Despite the brightness, Clancy admits that the show’s themes are less than cheerful.
“It’s definitely more on the bleak side, I would say,” says Clancy, an interdisciplinary artist who works in installation, sculpture, light, and new media.
He goes on to describe it as “very much a personal dive” into the larger social ramifications of the rapid accelerations of technology, including facial and hand gesture recognition, screen time, and, as he puts it, “humans merging with machines and melting into the void.”
“It’s a lot of questioning how we’re using these devices and what their effect is on us,” says Clancy.
To achieve this, he created an immersive environment occupied by sculptural tableaux with fake laptops, smartphones, and tablets with holographic, reflective screens. These are all set into built-in alcoves and arranged on commercial gridwall displays. Adding to the effect is a soundscape composed by John Also Bennett.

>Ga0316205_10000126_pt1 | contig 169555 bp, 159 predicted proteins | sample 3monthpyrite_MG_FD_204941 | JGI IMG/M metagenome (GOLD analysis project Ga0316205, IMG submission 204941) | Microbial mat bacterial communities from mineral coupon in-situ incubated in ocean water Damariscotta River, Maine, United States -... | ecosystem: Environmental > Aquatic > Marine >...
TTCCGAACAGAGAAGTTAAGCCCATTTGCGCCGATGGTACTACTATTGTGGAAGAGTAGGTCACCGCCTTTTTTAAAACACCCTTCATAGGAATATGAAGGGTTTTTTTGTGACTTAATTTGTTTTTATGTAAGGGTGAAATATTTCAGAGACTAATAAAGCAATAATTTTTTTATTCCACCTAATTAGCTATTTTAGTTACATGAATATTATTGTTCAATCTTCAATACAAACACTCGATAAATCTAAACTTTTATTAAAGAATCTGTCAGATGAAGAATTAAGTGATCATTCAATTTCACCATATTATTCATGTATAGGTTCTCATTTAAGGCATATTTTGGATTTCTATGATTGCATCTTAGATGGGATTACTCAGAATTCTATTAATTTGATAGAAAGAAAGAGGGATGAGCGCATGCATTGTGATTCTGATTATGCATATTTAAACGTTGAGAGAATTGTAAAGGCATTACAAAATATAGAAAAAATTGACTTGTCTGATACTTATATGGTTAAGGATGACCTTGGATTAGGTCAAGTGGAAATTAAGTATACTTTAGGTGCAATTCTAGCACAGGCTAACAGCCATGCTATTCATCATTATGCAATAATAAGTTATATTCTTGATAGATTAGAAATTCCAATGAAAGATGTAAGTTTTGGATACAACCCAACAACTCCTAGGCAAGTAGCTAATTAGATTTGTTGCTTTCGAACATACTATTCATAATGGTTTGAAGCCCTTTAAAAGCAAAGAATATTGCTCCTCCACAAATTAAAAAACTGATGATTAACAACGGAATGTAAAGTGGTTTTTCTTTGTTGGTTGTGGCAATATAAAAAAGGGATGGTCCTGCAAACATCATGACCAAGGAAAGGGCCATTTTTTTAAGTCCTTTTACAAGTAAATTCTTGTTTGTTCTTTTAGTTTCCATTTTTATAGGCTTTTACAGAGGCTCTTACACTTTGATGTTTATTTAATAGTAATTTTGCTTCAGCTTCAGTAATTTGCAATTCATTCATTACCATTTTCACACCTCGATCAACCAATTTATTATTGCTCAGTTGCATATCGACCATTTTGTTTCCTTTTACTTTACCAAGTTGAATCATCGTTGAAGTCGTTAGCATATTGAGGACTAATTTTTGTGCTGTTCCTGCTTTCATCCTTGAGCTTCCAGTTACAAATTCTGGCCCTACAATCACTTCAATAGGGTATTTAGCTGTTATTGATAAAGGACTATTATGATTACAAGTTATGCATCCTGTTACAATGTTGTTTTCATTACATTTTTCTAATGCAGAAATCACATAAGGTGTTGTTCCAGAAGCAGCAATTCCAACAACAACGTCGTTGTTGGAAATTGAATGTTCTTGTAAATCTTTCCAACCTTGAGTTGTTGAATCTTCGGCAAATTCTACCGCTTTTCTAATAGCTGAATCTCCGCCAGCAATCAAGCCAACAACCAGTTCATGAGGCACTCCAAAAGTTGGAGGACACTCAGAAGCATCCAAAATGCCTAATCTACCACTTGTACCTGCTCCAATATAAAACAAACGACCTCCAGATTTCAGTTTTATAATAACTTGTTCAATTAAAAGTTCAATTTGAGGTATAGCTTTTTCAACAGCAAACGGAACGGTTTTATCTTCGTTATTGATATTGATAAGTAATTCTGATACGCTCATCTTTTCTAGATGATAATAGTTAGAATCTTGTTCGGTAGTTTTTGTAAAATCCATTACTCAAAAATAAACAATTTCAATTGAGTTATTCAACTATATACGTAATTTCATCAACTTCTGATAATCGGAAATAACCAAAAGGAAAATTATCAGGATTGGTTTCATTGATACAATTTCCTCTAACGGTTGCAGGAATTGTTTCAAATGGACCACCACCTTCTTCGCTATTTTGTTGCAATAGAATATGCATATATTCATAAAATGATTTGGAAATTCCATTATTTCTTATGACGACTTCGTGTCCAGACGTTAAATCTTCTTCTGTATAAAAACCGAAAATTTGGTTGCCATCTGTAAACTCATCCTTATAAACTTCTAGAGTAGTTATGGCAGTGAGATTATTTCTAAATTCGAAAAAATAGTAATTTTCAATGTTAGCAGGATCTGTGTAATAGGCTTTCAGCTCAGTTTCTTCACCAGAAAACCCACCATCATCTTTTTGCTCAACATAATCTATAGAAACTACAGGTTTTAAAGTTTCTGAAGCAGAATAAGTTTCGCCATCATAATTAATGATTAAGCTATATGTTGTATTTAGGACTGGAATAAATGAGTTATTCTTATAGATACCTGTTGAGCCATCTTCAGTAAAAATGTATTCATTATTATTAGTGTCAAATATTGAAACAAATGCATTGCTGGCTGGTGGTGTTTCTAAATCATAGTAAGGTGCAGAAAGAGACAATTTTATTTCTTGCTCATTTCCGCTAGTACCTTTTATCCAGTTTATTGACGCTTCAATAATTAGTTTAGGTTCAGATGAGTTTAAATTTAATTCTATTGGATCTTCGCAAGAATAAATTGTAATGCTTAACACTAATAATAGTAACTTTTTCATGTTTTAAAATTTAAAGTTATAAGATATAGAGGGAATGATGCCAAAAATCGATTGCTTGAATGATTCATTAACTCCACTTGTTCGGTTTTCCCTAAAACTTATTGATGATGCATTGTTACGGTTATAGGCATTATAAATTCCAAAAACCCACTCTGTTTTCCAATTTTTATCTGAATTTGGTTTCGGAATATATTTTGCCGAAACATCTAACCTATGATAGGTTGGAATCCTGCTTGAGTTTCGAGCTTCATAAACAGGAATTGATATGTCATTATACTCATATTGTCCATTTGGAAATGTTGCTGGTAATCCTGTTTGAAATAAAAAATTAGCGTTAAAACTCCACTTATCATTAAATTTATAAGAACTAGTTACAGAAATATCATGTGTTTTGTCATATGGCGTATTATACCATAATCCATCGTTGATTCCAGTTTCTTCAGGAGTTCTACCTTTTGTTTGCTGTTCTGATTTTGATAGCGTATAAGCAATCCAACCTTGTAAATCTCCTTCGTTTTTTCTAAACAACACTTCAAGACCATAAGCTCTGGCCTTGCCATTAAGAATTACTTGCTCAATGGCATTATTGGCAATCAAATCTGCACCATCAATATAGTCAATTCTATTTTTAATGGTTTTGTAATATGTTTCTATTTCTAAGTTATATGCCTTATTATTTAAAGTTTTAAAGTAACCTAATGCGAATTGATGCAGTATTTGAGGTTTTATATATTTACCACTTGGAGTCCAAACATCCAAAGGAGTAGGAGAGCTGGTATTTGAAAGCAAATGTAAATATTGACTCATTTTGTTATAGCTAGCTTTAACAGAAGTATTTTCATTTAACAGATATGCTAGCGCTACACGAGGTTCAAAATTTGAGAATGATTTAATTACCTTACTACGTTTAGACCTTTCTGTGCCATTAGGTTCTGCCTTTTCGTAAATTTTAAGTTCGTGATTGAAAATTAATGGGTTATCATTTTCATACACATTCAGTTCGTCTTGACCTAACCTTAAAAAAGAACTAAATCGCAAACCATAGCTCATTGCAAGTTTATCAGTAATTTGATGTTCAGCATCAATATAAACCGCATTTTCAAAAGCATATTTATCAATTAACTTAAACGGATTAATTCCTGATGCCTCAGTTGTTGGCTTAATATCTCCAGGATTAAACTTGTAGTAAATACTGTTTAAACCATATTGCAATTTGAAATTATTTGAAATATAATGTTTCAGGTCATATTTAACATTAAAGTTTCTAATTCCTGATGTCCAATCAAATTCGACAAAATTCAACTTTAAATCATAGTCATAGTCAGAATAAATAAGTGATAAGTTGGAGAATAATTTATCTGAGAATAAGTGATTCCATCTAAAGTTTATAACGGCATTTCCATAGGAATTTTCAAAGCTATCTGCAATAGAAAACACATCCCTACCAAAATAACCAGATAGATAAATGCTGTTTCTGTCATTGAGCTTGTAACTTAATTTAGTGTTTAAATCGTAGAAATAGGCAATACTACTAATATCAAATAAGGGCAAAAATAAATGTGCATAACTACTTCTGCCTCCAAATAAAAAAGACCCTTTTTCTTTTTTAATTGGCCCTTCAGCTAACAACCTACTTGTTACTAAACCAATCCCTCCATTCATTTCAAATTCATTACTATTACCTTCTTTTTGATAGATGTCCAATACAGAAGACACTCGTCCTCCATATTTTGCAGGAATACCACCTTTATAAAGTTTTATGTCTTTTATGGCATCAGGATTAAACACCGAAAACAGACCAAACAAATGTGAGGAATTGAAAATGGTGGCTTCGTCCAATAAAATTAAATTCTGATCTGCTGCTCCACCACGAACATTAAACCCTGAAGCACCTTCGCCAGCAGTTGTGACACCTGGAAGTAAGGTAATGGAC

Funded by the Professional Artists Grants Program, a partnership of The Pittsburgh Foundation and The Heinz Endowments, Utopia or Oblivion is a continuation of a body of work that, over the last few years, has been investigating the way our devices and technology shift our relationships to the world, ourselves, and each other, says Clancy. But while he feels that addressing these concerns is important, he also believes it’s the job of the artist to maintain hope and vision.
“Hopefully, [Utopia or Oblivion is] doing all those things at once, and creating a space where people can sit with that, and using beauty and aesthetics to create a space where people can be calm and comfortable, but still go into those subjects,” says Clancy.